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Traditional French Cassoulet…and what “traditional” means anyway !
The traditional French Cassoulet is probably one of the best known French dishes. Originating from the Languedoc Region, it is essentially a white beans stew with pork and other cuts of meat….
“Easier said than done !”
As a “Local” Italian living in France for the past 7 years, I decided it was time for me to conquer the Traditional Cassoulet and cook it at home. To validate my success, I called my friend, foodie and photographer Paul Oatway; an English “local” in France for the past 20 years.
An Italian and an Englishman cooking the Traditional French Cassoulet?
At least we will not be biased by our Traditions.
A Traditional Cassoulet can take various forms. Larousse Gastronomique (amazon affiliate link) identifies 3 types of Cassoulet called the “Trinity”:
The Father: the cassoulet from Castelnaudary
The Son: from Carcassonne
The Holy Ghost: the one from Toulouse
The first one is the oldest and is made mostly using pork: loin, ham, leg, sausage and fresh rinds. The cassoulet from Toulouse is the same as the Castelnaudary, but with less meat and lard. The cassoulet from Carcassonne uses mutton and partridge…. and that is not all. Many more varieties of Cassoulet exist, even ones made with fish!
So in 1966, the Etats généraux de la gastronomie française intervened with a decreed about the definition of Traditional Cassoulet. Whichever meat was used, it should be in the following portions: 30% pork, mutton or preserved goose, 70% beans, and should be flavoured with stock, fresh pork rinds, herbs and vegetables.
Although this is helpful, it still remains rather vague!
After reading and researching about the Traditional French Cassoulet, I headed to my favourite butchers in La Colle sur Loup to buy all the ingredients: Patrick, Fred and Severne.
As usual, there was a long queue at the butcher stand, and when my turn arrived I asked: “I need the meat to make a Traditional Cassoulet, as you are French and I am Italian, can you please tell me what I should buy?”
Immediately an animated discussion started among the butchers and all the people queuing. Everyone was ready to help with suggestions and recommendations.
The French are very similar to the Italians: we take our food seriously!
Thanks to a lady from Toulouse who was leading the debate, after 30 minutes of lively conversation accentuated by statements, arguments, analysis and conclusions, we finally reached a consensus on how to make the “Traditional Cassoulet”.
Once an agreement was reached, I proceed with my shopping:
- 600 gr of pork shoulder roast with bone (also called picnic shoulder); in French palette de porc
- 600 gr of pork belly; in French poitrine de porc
- 4 Toulouse sausages equivalent of 600 gr
- 1 tin of preserved duck legs; confit de canard
- 2 cuts of lamb shoulder (NB: optional)
NB: As I like the flavour of lamb, and officially mouton is one of the meats used for the Cassoulet in Carcassonne, I also bought 2 cuts of lamb shoulder to make a stock. Though lamb was not named by my fellow shoppers as a cut of meat required for the “Traditional Cassoulet”, and since I did not want to offend anybody, I bought it on the pretence that I needed it for something else. Luckily nobody noticed it, and Fred with a nod of approval served me the lamb without making any comments.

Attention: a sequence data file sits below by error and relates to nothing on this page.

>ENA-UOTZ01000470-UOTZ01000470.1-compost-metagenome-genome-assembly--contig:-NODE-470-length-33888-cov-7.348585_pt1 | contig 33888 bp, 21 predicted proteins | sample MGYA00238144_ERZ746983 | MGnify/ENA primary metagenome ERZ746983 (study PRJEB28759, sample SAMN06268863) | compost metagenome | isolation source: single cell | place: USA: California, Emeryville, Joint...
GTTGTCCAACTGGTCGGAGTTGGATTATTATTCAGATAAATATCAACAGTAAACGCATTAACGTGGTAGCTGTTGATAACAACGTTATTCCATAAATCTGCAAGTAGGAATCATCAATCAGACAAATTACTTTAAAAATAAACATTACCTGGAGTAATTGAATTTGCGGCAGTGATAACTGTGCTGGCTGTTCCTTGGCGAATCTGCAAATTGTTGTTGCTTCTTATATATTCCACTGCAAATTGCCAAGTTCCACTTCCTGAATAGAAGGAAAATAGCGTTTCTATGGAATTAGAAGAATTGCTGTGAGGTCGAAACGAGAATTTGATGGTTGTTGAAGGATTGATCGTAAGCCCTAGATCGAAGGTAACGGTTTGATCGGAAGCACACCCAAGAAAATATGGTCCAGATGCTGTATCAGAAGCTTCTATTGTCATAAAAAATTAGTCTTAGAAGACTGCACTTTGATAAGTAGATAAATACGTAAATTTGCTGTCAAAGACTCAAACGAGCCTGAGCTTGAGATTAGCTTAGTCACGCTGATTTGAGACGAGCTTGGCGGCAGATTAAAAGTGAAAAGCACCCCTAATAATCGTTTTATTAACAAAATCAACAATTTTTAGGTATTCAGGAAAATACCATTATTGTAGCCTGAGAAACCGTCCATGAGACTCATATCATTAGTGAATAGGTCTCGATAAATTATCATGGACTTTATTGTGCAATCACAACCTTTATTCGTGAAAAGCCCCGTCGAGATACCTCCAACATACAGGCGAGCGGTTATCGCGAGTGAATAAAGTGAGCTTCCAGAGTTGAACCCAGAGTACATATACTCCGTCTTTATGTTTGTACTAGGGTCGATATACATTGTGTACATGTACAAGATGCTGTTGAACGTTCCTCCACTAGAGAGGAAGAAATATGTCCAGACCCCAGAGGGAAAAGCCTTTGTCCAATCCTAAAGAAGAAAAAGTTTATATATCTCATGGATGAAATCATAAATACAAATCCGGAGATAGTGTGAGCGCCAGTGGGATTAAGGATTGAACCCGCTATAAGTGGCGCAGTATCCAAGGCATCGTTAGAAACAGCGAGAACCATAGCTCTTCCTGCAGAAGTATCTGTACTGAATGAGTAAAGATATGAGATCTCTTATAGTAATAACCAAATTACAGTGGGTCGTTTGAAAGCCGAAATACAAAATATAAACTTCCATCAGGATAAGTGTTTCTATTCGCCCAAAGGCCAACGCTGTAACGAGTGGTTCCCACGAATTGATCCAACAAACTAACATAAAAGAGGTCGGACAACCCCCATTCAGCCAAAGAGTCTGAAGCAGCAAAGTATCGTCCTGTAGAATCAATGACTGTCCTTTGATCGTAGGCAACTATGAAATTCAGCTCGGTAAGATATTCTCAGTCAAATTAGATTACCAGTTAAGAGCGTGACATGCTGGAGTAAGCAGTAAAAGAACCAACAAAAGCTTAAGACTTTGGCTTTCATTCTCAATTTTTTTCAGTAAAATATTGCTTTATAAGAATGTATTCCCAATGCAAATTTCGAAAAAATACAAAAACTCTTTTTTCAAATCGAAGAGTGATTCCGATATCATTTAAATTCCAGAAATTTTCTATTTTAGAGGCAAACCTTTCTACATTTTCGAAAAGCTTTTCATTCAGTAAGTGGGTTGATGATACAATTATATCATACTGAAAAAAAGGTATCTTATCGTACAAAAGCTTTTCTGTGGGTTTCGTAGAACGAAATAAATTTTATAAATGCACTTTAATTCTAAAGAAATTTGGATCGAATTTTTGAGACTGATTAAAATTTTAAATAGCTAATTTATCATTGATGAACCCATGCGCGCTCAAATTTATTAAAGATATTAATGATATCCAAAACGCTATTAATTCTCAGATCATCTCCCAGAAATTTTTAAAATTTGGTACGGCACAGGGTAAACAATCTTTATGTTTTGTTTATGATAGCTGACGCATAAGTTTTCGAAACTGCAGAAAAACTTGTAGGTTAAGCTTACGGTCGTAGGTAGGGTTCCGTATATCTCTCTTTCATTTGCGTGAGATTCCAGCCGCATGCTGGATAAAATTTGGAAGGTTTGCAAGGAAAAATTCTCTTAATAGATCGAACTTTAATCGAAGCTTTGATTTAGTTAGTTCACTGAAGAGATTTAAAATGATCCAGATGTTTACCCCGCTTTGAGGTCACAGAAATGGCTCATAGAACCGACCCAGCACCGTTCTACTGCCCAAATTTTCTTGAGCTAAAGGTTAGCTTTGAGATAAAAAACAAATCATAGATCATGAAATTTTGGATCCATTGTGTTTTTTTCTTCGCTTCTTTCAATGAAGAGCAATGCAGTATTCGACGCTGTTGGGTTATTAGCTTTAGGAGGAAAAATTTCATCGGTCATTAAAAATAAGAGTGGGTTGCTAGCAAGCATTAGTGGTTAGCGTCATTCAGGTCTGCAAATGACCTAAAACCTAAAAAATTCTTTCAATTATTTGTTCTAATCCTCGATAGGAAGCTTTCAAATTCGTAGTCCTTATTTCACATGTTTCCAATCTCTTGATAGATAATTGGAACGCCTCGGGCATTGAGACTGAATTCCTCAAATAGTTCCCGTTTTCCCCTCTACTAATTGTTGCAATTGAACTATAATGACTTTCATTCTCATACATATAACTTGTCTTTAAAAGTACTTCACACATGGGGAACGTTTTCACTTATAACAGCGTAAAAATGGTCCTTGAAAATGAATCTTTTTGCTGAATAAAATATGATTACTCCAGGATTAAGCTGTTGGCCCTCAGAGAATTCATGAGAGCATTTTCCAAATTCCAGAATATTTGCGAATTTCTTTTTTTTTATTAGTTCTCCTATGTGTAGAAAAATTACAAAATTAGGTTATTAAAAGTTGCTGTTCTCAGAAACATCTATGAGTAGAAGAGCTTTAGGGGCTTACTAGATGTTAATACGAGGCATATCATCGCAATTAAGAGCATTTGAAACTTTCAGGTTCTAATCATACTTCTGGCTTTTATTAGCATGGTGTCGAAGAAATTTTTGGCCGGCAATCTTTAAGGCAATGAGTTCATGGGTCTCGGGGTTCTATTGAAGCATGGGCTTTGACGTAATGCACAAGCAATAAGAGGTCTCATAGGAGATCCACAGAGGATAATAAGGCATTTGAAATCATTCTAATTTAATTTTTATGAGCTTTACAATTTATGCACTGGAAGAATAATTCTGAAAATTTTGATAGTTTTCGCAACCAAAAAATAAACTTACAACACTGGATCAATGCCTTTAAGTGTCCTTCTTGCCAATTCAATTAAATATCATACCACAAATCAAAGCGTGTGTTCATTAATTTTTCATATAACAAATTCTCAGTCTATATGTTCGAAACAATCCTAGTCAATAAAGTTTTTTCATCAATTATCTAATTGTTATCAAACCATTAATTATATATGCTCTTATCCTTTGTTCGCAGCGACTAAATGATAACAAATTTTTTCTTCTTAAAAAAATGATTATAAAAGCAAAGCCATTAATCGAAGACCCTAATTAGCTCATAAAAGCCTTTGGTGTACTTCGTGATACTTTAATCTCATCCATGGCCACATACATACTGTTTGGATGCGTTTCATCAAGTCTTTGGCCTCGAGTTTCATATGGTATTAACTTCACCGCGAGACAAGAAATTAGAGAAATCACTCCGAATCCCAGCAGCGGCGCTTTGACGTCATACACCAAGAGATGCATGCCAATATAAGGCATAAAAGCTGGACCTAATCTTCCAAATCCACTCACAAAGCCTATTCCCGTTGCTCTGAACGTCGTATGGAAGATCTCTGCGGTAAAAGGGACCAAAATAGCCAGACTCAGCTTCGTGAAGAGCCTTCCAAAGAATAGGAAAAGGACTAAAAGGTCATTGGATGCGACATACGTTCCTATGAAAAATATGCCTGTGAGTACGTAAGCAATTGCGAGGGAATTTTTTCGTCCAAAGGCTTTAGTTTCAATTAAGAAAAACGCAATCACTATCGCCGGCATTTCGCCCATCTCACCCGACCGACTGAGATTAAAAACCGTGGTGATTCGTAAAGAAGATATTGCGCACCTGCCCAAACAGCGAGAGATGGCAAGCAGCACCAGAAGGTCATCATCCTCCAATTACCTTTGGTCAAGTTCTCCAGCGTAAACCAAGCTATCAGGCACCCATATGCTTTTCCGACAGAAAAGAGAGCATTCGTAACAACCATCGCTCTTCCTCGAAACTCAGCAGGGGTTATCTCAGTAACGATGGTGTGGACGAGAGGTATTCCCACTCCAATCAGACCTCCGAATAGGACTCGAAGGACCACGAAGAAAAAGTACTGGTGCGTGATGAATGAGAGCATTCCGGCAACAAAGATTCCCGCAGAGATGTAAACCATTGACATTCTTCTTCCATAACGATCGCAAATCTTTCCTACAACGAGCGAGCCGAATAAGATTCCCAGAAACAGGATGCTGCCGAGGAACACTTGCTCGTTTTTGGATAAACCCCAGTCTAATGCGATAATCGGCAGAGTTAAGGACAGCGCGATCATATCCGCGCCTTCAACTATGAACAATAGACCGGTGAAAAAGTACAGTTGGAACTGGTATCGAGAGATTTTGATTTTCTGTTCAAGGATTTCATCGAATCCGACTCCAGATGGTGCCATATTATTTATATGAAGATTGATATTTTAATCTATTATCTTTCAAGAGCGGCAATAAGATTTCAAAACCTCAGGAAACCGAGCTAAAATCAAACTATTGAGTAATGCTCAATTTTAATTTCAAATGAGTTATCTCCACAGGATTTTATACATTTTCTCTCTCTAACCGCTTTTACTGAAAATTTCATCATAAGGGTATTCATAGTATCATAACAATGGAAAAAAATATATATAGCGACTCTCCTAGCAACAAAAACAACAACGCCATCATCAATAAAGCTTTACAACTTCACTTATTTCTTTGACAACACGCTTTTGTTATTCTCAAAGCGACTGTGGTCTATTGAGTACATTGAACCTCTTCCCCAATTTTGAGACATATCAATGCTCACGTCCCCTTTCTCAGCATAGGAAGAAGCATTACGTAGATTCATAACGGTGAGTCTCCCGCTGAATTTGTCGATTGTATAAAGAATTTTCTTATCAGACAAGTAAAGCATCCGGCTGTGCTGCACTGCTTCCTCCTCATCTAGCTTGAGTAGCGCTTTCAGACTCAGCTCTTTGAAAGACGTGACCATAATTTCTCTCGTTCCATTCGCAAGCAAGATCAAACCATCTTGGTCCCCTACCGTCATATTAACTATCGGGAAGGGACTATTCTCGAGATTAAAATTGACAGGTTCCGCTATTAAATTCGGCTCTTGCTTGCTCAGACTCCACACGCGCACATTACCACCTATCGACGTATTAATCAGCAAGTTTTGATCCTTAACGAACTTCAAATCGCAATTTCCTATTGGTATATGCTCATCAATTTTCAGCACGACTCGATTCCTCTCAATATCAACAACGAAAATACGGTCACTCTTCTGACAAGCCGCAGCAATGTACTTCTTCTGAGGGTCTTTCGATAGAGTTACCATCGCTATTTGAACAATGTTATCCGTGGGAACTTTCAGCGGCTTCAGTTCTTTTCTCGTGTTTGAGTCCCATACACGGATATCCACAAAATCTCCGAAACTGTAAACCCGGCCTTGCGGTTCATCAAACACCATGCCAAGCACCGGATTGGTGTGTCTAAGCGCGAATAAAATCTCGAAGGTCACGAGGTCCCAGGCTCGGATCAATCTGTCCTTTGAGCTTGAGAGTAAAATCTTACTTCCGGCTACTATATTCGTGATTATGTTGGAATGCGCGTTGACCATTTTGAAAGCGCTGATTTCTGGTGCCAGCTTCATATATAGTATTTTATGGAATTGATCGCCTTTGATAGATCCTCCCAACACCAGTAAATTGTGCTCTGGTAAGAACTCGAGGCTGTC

From the garden and pantry:
- 2 bay leaves
- 1 bunch of thyme
- olive oil (Traditionally duck fat is used instead, but as my doctor might be reading this she told me to watch my cholesterol)
- salt and pepper grains
750 gr of Haricot Tarbais – unanimous consensus: no other white beans should be used, EVER!
The vegetables and the herbs:
- 2 onions
- 1 stalk of celery
- 2 carrots
- 1 garlic head
- 1 bunch of parsley
- 200 gr of bread crumbs
- 1 leek
- 1 small tin of concentrated tomato paste (fundamental to “Traditional Cassoulet”)
To cook a traditional French Cassoulet you need 2 to 3 days of preparation. The beans need to soak in water overnight, so I had all my ingredients ready from day 1.
Day 2 Paul arrives to help, witness and photograph the entire processes.
First, all meat should cook separately, so we started by searing the pork shoulder with olive oil, salt and pepper and cook it in a hot oven for 30 minutes. At the same time, but in a separate pan, we also cooked the Toulouse sausages.
In one pot I seared the two pieces of lamb and stir-fried some of the vegetables with olive oil. I then added 2 lt of water, 1 bouquet grani, 1 tbsp of salt and 4 pepper grains to make a stock. If you also decide to use a lamb stock, make sure the lamb has the bones as they add a lot of flavour and texture. I boiled it for 1 hour.
In a casserole I seared the pork belly, stir fry the rest of the vegetables and deglaze with the tomatoes paste. I add the beans, cover them with water and added 4 garlic cloves, 1 tbsp of salt, 4 pepper grains and the second bouquet grani. I cooked it for 45 minutes. If you want to speed up the process you can cook it in a pressure pan for about 10 minutes.
Paul took over the duck, and after pouring it with its fat into a frying pan, he fried it at medium heat for 15 minutes, turning it halfway through its cooking time.
The duck confit is not very appealing when you first open the tin, but once the fat starts melting and the meat browning the fragrance of the frying meat becomes irresistible. Was that why Paul took over the duck?
Once the duck was ready, Paul took it out of the frying pan and put it over layers of kitchen paper to dry out the fat. As the duck legs cooled down to room temperature, Paul separated the meat discharging skin and bones.
Most of the ingredients were now ready, the beans half cooked and any extra water discharged.
It was getting late and I asked Paul what time he had to leave. That is when I discovered he could not answer because he was chewing on a piece of duck…..
One of the big challenges of making a traditional French Cassoulet is to stop people from eating the meat once all the pieces are pre-cooked. You still have to put beans and meat together and cook it in the oven to finish the dish. Not obvious!
Unfortunately, as soon as the scent of roasted meat filled the house, even my husband and sons came into the kitchen searching for the origin of that delicious aroma.